Adding Gold To An Equity Portfolio

 

Introduction:

Using correlation and regression analysis, we learned in a previous article that monthly returns of gold since 1979 have not been statistically correlated with U.S. inflation or equities as represented by the CPI-U and the S&P 500 index, respectively. And using long term price charts, we learned in another article that the long term trend in gold prices has been strongly related inversely to the secular trend in equities.

In this article, we will examine the effect of adding gold to a diversified equity portfolio using another statistical tool, mean-variance analysis.

 

 Scope:

As always, let’s first establish the scope of our discussion. We will address two questions:

  1. How are an equity portfolio’s expected return and risk characteristics affected by adding gold to the mix?
  2. With respect to question-1, are the effects significantly different when equities are in a secular bear market as compared with a secular bull market?

Many asset management firms assign gold to an asset class of “other” investments that tend toward a more concentrated portfolio compared with the total stock and bond markets. This “other” asset class is then limited to some percentage of the equity allocation of the total portfolio.

For example, a client whose portfolio is allocated to 60% equities and 40% bonds wants to invest separately also in REITs, commodity and precious metal securities. The firm’s policy would limit these assets in the aggregate to no more than 10% of the equity portfolio, so that the final allocation becomes 54% equity, 40% bonds, and at most 6% other.

Following this policy example, we will analyze the effects of adding gold on the equity side of a portfolio only. However, the principals presented here can be applied to the analysis of more than two asset classes.

 

Definition of Terms:

An asset’s expected return is the sample average return calculated over a given period. Expected return comes at the cost of risk, which for this study we will define as the variance or standard deviation of returns over the same period.

In a two-asset portfolio, such as stocks and bonds, or gold and equities, the portfolio’s expected return is the dollar-weighted average of the expected return of each asset. Represented mathematically:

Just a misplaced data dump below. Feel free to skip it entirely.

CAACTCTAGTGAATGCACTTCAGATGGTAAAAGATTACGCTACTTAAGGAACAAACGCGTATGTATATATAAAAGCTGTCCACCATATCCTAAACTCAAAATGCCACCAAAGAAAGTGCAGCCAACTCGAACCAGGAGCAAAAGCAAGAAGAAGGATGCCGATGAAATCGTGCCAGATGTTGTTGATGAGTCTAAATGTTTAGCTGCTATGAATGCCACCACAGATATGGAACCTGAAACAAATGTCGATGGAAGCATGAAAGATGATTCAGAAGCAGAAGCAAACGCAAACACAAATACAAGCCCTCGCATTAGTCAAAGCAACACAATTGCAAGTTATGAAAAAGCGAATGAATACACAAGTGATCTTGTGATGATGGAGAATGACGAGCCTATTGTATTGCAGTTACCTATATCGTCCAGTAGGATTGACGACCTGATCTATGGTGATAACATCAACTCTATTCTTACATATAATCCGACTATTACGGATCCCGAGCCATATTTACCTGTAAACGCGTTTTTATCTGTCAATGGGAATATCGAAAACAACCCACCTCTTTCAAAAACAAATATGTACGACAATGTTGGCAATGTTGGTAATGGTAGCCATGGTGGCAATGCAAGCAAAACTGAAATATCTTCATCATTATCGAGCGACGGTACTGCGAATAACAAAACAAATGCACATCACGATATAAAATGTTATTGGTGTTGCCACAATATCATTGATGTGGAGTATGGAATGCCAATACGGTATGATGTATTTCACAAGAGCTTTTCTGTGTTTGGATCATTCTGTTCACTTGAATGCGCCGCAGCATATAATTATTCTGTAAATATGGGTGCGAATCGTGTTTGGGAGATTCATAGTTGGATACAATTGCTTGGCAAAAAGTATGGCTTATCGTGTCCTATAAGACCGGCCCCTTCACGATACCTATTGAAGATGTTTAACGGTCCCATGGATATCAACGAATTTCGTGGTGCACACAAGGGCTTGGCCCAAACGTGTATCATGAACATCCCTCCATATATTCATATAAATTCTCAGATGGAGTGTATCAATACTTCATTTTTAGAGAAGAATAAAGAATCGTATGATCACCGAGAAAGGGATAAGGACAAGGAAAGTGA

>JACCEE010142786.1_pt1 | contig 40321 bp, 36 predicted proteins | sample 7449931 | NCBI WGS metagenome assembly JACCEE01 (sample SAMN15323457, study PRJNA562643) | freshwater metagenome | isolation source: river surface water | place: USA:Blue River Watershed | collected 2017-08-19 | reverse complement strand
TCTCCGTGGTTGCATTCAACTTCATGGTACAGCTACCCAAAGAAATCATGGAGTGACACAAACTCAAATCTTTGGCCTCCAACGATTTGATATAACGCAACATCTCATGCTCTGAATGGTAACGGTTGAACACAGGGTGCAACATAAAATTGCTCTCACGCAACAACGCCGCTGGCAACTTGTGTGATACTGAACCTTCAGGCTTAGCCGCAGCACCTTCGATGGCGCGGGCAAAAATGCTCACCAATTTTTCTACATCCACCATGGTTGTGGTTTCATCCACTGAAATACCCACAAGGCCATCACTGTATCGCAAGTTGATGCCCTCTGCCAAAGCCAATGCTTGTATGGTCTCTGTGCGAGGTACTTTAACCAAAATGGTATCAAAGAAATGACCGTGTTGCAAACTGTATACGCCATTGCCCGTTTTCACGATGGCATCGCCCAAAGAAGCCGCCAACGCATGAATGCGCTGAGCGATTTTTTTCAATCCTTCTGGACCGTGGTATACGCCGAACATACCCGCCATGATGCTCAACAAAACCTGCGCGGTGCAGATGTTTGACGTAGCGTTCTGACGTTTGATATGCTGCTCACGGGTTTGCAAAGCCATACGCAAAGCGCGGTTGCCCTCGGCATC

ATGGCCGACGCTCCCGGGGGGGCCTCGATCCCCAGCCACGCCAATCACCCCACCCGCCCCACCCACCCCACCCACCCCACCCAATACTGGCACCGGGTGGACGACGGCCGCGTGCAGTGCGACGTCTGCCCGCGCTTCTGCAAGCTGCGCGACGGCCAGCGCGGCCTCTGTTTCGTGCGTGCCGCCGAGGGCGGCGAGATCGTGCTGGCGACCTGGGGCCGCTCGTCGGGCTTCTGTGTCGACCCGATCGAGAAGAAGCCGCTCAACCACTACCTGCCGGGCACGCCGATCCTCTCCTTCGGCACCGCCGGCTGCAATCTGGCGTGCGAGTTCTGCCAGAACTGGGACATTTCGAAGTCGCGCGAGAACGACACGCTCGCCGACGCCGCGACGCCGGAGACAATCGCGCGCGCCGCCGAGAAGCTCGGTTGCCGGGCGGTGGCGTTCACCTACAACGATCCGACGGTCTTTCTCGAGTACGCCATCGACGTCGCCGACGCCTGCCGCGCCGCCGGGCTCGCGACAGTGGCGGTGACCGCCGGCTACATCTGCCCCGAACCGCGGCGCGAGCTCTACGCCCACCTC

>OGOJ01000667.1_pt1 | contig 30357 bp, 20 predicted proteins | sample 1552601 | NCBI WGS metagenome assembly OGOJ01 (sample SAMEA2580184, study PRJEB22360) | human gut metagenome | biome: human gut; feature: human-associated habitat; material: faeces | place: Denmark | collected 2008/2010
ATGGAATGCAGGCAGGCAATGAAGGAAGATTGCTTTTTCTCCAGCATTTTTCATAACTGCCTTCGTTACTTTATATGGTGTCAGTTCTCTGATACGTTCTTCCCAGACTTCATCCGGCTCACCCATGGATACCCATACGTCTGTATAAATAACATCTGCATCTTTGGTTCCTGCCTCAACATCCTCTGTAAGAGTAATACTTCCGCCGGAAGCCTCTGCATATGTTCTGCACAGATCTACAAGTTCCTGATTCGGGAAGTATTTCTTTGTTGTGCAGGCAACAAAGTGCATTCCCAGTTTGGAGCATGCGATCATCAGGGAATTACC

The variance of a two-asset portfolio is defined by a quadratic which includes each asset’s weight and variance, as well as the correlation between the two assets. Represented mathematically:

We have already defined correlation (shown above as rho) in some detail in the afore-mentioned articles, as well as price trends, and several other terms.

 

Assembling the Data:

We begin by recycling the original data gathered in the first article in this series, the monthly closing prices of gold and the S&P 500 index (SPX). We convert the monthly prices to quarterly and then calculate the percent change in prices of gold and equities as shown below.

 

 

We then split the data where the secular bull yielded to secular bear market in equities. While the actual day that divided these two secular trends in the SPX was 3/24/2000, the topping pattern lasted more than 6 months. I will grossly approximate the dividing line to be between 2000 and 2001. The bull market data is represented in our table above by the background color green and the bear market by red.

Since there are 42 secular bear market quarters in the given data set, I will balance this using the final 42 secular bull market quarters preceding 2001. Albeit this appears somewhat arbitrary, the result is that I have 20 years of continuous data to work with.